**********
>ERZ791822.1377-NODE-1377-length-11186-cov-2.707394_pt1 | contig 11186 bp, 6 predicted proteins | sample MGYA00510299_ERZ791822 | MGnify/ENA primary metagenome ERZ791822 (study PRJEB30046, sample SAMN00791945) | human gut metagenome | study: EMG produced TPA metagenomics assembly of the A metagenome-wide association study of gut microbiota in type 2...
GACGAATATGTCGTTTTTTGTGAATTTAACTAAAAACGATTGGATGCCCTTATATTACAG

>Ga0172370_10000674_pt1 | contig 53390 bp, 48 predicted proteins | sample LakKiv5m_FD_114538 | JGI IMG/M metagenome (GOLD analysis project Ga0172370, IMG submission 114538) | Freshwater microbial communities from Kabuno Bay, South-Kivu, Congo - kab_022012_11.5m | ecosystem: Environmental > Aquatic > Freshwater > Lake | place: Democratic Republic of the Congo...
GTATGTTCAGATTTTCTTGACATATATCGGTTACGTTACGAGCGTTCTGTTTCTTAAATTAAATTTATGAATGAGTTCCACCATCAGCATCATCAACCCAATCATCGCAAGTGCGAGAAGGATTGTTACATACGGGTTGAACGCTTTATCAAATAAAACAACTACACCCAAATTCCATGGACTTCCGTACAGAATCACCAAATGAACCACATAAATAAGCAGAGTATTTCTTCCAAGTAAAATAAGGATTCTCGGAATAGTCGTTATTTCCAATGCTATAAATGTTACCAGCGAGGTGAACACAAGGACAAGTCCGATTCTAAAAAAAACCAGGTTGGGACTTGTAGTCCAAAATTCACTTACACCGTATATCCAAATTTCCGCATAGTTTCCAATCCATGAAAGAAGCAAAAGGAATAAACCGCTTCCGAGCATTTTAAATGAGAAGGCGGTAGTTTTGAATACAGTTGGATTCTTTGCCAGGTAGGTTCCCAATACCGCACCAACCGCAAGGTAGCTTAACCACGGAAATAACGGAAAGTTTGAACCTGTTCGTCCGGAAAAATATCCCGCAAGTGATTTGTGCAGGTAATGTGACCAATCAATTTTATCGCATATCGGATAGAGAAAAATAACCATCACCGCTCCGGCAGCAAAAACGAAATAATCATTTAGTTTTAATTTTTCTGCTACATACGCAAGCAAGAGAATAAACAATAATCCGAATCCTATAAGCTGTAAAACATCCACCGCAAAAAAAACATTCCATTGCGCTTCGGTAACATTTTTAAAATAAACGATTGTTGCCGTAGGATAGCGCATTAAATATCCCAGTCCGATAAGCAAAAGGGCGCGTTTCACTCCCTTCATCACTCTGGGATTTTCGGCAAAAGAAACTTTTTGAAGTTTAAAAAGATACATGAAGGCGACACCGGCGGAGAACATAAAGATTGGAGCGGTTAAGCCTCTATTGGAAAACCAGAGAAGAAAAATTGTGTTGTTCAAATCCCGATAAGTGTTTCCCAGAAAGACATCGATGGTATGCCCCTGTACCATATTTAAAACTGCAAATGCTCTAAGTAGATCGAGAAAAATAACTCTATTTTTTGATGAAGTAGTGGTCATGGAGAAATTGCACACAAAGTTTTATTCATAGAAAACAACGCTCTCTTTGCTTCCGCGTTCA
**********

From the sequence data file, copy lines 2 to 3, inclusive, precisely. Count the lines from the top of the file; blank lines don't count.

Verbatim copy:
GACGAATATGTCGTTTTTTGTGAATTTAACTAAAAACGATTGGATGCCCTTATATTACAG

>Ga0172370_10000674_pt1 | contig 53390 bp, 48 predicted proteins | sample LakKiv5m_FD_114538 | JGI IMG/M metagenome (GOLD analysis project Ga0172370, IMG submission 114538) | Freshwater microbial communities from Kabuno Bay, South-Kivu, Congo - kab_022012_11.5m | ecosystem: Environmental > Aquatic > Freshwater > Lake | place: Democratic Republic of the Congo...